With web access by smart phone becoming even more popular, it will be imperative that a company’s web offerings are uniform in appearance across all platforms-including mobile. If a company’s web offerings “appear decent only on desktop screens,” that company will be excluding a large majority of its “customers who only use mobile,” Hirsch advises.

“Retailers have been investing in general eCommerce sites for a few years,” he acknowledges. “But as their customers have been spending a lot more time on mobile phones and tablets, retailers need to be sure that their websites present the products in a compelling and effective way,” he adds.

Eric Dean, president of Whereow here is also convinced mobile will continue to gain ground among users. “The mobile world is front and center in the gift and home industry,” he says. “Whereoware’s online benchmark index reported mobile traffic on B2B websites rose 86 percent in Q3 2013. Mobile email growth is even more pronounced-up 353 percent over last year. “

Going forward, Hirsch advises that responsive design is a ‘best practice’ in creating retail commerce sites. “With this type of design, a website changes how it presents the web pages based on screen resolution.” When designed this way, pages on PC screens look different than on a mobile phone, he explains, adding, “The benefit is a much more positive user experience-resulting in more sales for the retailer.”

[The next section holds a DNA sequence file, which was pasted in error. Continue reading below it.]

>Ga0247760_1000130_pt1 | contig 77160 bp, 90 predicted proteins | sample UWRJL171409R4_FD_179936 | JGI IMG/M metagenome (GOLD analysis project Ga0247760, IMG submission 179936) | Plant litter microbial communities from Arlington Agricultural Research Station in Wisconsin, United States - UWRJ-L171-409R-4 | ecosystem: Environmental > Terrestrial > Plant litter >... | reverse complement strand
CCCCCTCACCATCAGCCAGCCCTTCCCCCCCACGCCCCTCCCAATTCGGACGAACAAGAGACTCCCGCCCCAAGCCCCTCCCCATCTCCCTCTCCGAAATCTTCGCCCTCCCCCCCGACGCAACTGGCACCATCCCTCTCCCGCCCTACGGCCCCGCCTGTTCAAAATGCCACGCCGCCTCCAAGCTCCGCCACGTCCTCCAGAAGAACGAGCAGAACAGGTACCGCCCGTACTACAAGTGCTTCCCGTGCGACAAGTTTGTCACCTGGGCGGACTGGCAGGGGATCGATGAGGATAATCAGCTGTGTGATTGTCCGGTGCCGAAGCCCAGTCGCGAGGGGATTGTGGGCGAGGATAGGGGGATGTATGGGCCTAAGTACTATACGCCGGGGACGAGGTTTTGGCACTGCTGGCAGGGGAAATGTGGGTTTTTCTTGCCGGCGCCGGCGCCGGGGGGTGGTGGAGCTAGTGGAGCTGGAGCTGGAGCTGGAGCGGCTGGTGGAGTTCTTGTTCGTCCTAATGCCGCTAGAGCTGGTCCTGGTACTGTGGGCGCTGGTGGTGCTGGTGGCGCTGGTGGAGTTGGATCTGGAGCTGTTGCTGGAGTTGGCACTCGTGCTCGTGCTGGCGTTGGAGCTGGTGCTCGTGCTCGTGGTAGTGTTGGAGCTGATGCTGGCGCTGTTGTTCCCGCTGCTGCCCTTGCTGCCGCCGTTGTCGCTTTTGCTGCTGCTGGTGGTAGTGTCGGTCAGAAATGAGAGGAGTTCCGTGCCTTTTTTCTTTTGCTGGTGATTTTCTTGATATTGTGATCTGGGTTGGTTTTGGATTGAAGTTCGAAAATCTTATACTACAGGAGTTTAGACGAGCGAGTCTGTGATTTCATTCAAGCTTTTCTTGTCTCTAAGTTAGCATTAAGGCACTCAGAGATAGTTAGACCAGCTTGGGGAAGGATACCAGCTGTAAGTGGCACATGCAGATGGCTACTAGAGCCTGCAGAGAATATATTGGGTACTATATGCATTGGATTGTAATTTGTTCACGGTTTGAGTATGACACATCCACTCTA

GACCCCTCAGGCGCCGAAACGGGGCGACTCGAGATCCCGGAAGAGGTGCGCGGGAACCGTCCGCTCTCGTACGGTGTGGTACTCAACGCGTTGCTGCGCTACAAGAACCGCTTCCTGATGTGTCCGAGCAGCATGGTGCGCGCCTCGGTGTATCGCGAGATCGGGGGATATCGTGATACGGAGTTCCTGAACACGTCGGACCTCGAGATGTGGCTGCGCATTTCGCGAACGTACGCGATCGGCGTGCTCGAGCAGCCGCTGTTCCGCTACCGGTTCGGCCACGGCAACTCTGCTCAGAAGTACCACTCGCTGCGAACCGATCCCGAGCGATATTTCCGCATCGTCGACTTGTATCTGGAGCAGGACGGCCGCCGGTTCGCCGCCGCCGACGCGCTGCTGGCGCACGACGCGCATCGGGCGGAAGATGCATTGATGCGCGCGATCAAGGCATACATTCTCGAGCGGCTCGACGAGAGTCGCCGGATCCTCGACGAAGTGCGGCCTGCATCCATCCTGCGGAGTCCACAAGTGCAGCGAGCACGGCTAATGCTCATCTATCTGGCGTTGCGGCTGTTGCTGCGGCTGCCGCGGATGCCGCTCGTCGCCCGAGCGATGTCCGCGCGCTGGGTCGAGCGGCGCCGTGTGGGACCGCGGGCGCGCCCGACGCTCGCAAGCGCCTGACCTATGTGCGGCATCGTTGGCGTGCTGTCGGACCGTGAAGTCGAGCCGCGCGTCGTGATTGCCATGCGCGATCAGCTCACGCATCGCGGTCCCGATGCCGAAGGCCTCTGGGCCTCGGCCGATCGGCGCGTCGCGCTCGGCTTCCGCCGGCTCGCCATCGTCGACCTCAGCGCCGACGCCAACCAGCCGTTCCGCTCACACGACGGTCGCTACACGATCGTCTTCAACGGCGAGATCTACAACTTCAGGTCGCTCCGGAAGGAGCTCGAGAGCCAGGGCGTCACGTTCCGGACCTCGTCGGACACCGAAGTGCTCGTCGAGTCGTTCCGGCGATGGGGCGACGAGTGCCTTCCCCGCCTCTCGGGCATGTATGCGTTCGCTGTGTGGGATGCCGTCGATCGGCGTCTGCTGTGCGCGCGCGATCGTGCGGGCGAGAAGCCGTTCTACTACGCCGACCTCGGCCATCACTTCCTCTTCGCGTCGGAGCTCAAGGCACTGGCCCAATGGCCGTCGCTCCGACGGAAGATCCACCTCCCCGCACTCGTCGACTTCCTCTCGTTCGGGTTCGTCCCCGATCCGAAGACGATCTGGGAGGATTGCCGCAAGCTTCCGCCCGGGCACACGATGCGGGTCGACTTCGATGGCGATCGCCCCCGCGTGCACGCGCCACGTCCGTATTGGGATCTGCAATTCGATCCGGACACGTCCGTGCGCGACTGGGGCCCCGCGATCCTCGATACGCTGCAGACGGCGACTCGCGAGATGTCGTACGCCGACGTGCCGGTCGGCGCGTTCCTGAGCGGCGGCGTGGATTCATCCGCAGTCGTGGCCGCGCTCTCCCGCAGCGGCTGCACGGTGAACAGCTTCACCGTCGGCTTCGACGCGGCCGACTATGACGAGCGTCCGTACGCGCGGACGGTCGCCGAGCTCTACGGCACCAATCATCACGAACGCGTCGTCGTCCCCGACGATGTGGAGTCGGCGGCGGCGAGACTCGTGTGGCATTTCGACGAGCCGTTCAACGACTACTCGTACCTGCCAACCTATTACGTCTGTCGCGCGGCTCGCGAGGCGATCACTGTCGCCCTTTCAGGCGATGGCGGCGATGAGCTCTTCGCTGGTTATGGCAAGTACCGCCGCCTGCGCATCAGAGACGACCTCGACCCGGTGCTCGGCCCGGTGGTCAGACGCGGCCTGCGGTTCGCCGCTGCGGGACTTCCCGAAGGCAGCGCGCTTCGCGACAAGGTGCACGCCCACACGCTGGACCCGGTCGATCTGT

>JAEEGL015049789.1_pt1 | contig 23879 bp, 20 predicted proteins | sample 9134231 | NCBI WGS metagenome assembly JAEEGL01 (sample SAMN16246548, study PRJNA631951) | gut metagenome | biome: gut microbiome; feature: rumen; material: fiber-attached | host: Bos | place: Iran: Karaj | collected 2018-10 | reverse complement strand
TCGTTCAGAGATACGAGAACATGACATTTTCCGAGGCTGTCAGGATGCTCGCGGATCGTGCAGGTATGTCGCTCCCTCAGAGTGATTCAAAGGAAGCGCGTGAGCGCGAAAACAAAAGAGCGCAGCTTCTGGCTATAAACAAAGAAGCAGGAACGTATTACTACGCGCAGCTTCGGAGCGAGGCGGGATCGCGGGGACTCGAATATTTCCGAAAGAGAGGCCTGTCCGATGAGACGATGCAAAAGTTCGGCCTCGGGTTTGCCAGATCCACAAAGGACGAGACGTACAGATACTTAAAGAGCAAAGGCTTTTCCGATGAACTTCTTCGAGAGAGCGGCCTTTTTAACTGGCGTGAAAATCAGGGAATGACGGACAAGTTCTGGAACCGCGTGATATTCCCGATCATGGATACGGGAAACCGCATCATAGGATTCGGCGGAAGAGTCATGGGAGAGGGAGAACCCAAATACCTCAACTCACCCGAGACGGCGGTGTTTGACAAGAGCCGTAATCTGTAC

KISS-Keeping it Simple, Still

A website blueprint geared to achieve a positive user experience, as always, includes being user friendly as well as responsive on all platforms; the goal for which Brand wise aimed in the recent redesign of its company website.

Company spokesperson Brianne Houck says the new website’s “clean layout, modern look and feel, and easy navigation is geared toward guiding existing and potential customers in accessing the information they want, quickly. Not only that,” she adds, “but it’s optimized to adapt to Agile Marketing, much like the Agile process that Brand wise uses in software development.”

During redevelopment, Brand wise also simplified the new website by reducing to five, the number of its key flagship products, from 11 “hard to understand products,” Houck explains.

“The five flagship products focus on use cases and offer add-ons for a truly customizable solution,” she says.

“Customers can now identify key areas they want to improve within their business, such as order taking, product presentations, reporting, growing online sales, etc., and easily find a solution to accommodate their needs, and then add on options from there,” Houck notes.

Less is More (Again)